High School Students & BS/MDPre-Med Academics

Reasons to Not Be a Doctor

In my last post, I shared reasons to be a doctor. The following are reasons to be not be a doctor.

The result of Medscape’s 2012 survey show that 54% of physicians would choose to enter medicine again as their committed career path. This percentage is shockingly low considering how many practicing physicians there are in our country. So why are so many doctors unhappy with their careers? Why should you not pursue becoming a doctor in the first place? Here are some reasons to not be a doctor.

1. Extensive school and training

To become a full-fledged practicing physician, you have to finish four years of college, four years of medical school, residency (lengths depend on specialty but usually at least 3 years) and sometimes a fellowship (lengths also depend on specialty). Until all of this is finished, you are not earning a doctor’s salary. Some people believe that all that time is not worth it.

2. Tremendous medical school debt

The average medical student debt in 2012 was $166,750. Because residents and fellows do not make a substantial beginning salary, it can take an incredibly long time to repay all that debt. Most likely, you will pay back at least double what you borrowed and it will take 10 plus years to pay it all off.

3. Decrease in autonomy

More and more, the ways doctors treat their patients are dictated by the insurance company’s willingness to pay for treatments or procedures. This conditional treatment frustrates doctors because they cannot offer their patients the proper health care they might need.

4. Work not worth the money

On paper, it seems like becoming a doctor is a safe way to make a lot of money. The Medscape survey, however, reveals that only 11 percent of doctors consider themselves to be rich. Many doctors feel like they are not making enough money because they are still paying off debt and spending a lot on malpractice insurance, not to mention a variety of other expenses. Doctors also think that they are being underpaid for the amount of work they do especially since the typical physician works longer than the standard 40-workweek.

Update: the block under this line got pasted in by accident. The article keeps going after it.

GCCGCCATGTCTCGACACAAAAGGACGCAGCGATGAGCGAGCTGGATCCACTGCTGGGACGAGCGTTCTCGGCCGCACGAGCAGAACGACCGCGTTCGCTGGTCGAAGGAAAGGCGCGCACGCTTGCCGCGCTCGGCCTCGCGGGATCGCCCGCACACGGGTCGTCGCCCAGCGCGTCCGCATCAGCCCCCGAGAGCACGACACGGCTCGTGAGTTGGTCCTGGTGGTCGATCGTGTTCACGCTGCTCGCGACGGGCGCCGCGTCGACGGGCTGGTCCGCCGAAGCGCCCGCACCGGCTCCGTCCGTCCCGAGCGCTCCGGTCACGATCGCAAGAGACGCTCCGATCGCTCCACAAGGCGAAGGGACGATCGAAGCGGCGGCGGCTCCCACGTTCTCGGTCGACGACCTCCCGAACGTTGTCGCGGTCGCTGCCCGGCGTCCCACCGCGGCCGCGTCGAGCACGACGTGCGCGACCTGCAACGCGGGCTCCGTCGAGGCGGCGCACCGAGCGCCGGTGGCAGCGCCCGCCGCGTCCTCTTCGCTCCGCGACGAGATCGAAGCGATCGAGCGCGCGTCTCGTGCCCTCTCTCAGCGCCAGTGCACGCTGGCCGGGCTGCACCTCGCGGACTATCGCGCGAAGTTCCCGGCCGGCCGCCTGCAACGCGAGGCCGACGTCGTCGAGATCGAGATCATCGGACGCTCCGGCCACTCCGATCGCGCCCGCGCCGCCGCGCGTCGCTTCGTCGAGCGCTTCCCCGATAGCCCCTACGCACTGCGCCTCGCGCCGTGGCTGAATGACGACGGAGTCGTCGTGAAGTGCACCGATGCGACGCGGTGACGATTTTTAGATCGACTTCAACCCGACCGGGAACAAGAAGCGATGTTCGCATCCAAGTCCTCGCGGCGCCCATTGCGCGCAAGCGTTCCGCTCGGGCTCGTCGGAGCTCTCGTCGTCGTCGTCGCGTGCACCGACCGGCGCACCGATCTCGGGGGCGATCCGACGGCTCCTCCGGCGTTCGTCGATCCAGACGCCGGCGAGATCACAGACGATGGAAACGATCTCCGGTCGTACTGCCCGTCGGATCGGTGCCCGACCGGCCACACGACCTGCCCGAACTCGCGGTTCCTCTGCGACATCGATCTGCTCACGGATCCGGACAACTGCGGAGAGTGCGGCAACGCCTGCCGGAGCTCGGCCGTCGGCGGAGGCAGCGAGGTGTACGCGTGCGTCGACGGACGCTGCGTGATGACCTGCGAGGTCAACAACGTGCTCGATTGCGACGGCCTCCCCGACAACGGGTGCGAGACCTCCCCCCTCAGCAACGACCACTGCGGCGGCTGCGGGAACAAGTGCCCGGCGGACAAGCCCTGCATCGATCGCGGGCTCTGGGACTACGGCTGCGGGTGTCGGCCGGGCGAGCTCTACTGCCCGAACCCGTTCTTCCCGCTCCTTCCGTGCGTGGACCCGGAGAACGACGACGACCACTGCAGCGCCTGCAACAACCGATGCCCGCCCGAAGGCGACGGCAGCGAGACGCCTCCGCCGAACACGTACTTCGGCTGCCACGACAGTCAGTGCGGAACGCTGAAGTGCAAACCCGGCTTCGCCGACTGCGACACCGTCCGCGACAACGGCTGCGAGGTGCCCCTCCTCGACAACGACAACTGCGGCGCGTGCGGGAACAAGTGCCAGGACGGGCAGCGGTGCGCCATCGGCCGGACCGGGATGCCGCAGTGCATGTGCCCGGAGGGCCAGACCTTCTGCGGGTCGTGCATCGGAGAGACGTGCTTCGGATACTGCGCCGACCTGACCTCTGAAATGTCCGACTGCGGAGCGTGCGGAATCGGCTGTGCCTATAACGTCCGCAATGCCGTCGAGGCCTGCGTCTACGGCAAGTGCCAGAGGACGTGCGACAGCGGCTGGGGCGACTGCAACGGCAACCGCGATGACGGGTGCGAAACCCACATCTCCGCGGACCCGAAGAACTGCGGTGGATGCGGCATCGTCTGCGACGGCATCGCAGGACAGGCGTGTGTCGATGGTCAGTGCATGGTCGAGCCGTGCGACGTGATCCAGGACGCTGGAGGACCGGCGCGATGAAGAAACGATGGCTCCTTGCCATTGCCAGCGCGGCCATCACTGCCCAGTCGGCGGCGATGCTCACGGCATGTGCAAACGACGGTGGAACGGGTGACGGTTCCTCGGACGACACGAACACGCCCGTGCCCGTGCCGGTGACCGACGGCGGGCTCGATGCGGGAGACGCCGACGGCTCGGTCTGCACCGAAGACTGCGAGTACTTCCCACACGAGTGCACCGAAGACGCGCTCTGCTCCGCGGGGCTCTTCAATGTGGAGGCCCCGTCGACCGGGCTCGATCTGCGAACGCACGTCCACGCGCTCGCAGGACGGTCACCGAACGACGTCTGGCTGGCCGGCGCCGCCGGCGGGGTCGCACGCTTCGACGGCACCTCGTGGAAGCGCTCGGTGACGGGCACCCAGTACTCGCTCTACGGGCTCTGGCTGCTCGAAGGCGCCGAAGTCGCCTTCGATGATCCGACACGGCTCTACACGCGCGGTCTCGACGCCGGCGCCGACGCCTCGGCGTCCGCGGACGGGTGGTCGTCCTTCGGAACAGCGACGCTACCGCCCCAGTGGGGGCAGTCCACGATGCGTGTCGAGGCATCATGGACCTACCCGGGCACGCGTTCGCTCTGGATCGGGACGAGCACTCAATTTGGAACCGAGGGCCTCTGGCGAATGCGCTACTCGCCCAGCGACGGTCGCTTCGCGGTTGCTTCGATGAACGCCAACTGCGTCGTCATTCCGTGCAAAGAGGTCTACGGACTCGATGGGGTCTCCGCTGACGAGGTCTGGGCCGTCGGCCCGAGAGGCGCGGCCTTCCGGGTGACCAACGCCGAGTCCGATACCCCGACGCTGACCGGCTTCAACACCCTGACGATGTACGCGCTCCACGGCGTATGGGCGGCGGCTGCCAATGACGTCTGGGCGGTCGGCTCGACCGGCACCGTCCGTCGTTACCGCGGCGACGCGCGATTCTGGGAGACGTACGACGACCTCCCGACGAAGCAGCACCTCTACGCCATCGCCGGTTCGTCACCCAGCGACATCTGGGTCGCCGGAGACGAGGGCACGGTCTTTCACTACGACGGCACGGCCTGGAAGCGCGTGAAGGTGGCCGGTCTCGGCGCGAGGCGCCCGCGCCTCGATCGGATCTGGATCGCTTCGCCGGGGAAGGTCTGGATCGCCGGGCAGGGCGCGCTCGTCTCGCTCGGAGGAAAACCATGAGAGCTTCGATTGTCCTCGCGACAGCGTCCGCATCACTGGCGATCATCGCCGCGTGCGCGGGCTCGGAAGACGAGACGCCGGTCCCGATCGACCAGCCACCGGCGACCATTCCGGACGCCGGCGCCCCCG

5. Excess of administrative work

Most people become doctors to treat patients, not to do paperwork. Yet a third of physicians spend more than 10 hours a week fulfilling those duties.

6. Malpractice costs and lawsuits

According to the AMA, in malpractice lawsuits, the defendant (the doctor) wins 91% of the time. However, these cases can drag on for an average of four years and doctors need to pay for their defense that entire time. Malpractice insurance premiums are high and more and more patients are finding reasons to sue their doctors.

7. Stressful and demanding work

A lot is expected of doctors. Many doctors are constantly on call. Most doctors work more than 40 hours a week. Their work is stressful because they deal with sick and often frustrated people. They carry a great burden on their shoulders because people lives’ are in their hands. Numerous doctors feel overworked and stressed because of these pressures.

8. Difficulty of balancing work and life

Long hours at work means less hours at home with family and friends. Doctors can have very difficult time balancing work and outside life. This struggle plays a factor in the high divorce rate among doctors (29%).

Edward Chang

Edward Chang is the Co-founder and Director of Operations of ProspectiveDoctor.com. He graduated from the David Geffen School of Medicine at UCLA and is currently a urology resident at the University of Washington. He also attended UCLA as an undergraduate, graduating with a major in Molecular, Cell, and Developmental Biology. If you are interested in contributing to ProspectiveDoctor.com, please contact him at [email protected]. Follow him on Twitter @EdwardChangMD and Prospective Doctor @ProspectiveDr.

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